Every little bit of exercise you get adds up to a longer, healthier life, researchers reported Thursday.
While the common advice has been to get at least 10 minutes at a time, the new study shows that it doesn’t matter if you get a bit of movement in at even shorter stretches, so long as you get it.
No matter how people got their movement in, those who did move more were less likely to die over the next six to seven years than those who were less active, the team at Duke University found.
“The point is getting enough movement in the day. You can do it in long bouts of lower intensity or shorter bouts of higher intensity,” said Dr. Bill Kraus of the Duke University School of Medicine, who led the study team.
This is good news for people who may not have the time or opportunity to get in organized bouts of exercise, Kraus said. It all adds up.
'I'm not a gym person'
This approach has worked for Lamez Williams.
The 53-year-old administrative specialist at Duke’s health system had struggled with her weight for years, and got very serious about shaping up after she was diagnosed with diabetes.
“I said, ‘Lamez, you can do this,’” she said. She changed her eating habits, cutting out processed sugar and carbs. And she started exercising.
“I am not a gym person. I don’t go to the gym,” she said.
But she looked around herself to see what she could use, and she gets in a little bit of exercise here and there, when she can.
“I walk. I put music in my ear,” she said. “When I get in to work, I do maybe 100 jumping jacks,” she added.
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She takes the stairs, up to five flights at a time. “I use the stairs or my desk to do push-ups,” she adds.
People have noticed her around the health system campus, getting in her 15-minute walks.
“What I really like about it, when I am walking, it gives me a chance to think about things that are going on and helps me clear my mind,” she said.
And Williams said she has lost 35 pounds and dropped from a size 18 to a size 10. Best of all, the diabetes went away and she has been able to cut back on her blood pressure medications, also.
Most guidelines recommend that people get at the very least 2 1/2 hours of moderate exercise every week, which works out to 30 minutes, five days a week. Or people can opt for 75 minutes of intense exercise at a level that leaves you a little breathless.
The guidelines usually recommend getting these minutes in segments of at least 10 minutes at a time.
Those 10-minute segments were meant to encourage people who don’t go out and exercise all at one go and Kraus’s team wanted to see if periods of even less time — say, walking up a few flights of stairs, or parking at the end of the lot — could add up.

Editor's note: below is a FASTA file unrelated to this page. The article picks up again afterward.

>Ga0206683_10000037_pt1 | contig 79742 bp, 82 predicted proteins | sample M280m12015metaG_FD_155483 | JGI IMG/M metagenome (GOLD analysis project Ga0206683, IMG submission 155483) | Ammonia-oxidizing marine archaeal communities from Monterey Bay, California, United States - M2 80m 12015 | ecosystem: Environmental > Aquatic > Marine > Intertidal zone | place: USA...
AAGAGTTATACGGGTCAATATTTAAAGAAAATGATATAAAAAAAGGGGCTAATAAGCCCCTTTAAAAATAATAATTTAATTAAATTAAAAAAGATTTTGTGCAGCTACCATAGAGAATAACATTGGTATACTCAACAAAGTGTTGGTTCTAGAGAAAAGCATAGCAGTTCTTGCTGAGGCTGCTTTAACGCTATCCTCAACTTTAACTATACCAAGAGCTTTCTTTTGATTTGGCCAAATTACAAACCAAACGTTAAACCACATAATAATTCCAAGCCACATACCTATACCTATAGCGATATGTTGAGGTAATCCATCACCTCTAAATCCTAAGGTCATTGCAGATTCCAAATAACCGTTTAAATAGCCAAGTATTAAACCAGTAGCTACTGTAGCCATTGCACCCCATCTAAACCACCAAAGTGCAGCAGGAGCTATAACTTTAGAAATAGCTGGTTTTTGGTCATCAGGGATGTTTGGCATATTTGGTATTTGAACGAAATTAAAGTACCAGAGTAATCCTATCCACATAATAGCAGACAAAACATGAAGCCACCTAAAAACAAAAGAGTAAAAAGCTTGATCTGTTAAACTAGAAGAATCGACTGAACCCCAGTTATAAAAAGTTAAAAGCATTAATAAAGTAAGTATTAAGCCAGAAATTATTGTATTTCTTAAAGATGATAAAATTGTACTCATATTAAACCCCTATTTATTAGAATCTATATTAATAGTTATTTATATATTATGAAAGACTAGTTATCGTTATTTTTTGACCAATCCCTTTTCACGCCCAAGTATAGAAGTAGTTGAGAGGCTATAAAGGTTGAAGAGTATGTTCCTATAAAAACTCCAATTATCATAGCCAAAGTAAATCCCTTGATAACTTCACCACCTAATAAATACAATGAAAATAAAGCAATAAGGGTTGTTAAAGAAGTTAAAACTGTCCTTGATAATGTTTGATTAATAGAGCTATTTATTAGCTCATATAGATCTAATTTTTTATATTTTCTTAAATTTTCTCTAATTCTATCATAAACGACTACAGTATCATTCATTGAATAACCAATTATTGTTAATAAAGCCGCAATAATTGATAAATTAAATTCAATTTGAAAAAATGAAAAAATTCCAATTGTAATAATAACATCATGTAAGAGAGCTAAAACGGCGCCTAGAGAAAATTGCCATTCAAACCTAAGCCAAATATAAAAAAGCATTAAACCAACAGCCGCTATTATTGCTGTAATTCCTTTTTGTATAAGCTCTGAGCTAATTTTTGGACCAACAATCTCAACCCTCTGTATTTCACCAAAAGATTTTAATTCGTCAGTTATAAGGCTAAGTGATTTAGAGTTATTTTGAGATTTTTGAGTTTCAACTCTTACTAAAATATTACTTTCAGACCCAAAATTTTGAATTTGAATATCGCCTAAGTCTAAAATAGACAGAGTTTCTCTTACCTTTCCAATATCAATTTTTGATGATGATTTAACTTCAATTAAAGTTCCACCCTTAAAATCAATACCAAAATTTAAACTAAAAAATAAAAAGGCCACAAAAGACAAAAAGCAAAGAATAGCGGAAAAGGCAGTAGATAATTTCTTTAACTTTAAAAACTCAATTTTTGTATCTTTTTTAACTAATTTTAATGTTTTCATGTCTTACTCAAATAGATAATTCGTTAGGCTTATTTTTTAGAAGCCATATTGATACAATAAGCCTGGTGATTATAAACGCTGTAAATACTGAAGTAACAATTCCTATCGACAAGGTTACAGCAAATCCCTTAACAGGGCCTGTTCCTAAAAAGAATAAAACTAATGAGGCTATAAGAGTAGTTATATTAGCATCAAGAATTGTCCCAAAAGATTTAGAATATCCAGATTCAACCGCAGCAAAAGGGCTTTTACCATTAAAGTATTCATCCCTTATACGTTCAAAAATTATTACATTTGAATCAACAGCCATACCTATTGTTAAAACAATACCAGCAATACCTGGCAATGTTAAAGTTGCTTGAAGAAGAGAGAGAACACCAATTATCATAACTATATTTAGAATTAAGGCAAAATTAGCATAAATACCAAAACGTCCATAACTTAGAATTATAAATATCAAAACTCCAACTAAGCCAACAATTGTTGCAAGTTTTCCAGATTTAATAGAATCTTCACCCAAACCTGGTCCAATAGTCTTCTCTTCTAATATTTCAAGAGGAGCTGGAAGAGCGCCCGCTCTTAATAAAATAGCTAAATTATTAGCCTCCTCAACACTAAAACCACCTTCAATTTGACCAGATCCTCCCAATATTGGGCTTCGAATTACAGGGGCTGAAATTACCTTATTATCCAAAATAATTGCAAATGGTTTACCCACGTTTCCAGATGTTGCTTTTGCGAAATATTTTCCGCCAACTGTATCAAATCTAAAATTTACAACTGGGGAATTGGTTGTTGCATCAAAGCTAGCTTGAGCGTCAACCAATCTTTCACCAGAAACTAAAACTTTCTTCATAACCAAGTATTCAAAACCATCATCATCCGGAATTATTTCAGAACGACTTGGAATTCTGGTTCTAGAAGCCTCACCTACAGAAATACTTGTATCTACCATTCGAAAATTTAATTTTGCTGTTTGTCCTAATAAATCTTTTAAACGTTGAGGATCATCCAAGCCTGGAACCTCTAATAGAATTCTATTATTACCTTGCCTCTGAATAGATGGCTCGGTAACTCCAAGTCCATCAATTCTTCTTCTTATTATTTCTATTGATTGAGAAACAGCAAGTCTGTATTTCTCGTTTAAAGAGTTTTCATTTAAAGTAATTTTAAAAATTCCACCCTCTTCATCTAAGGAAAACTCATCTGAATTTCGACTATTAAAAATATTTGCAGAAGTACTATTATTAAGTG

These used data from a big national health survey. Usually these surveys rely on what people tell them, so they are not always accurate. But in the 2003-2006 national survey, people wore accelerometers, which are souped-up devices far more accurate than simple pedometers that count steps.
Out of 4,800 people, 700 died over the next six-and-a-half years.
Those who got more exercise— no matter how long they went at one time — were less likely to have died, the team reported in the Journal of the American Heart Association.
It's never too late
The biggest benefit appears to have been among people who got three to five times the minimum amount of exercise, or between 7 1/2 hours and 12 1/2 hours of moderate exercise a week. That’s an hour to 1 1/2 hour of moderate exercise every day of the week.
The benefits of exercise are clear: it can help keep the immune system in shape and fight depression. It lowers cancer risk, helps cancer patients feel better and can repair heart disease.
Plus, it's never too late. Even middle-aged couch potatoes can start and reap the benefits.
Kraus said he just tells his patients to do what they can, and he recommends they wear a smart watch or step counter and try to get in 10,000 steps a day.
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“We do have these devices that now help us,” he said.
Kraus himself is a runner but said his morning half-hour run is not enough on its own.
“You can’t get 10,000 steps without doing a certain amount of moderate to vigorous activity,” he said.
“I get back from my run in the morning and have 5,000 or 6,000 steps, but that’s not near my goal.”
On average, he has found, people get in about 4,000 steps just doing their day-to-day activities.
Williams said her target is 10,000 steps a day and she uses an Apple watch to try to get there.
“My goal is to get completely off high blood pressure medicine,” she said.
“I want to be here for my son, grandkids whenever I have them. I want to be here and live a long time.”
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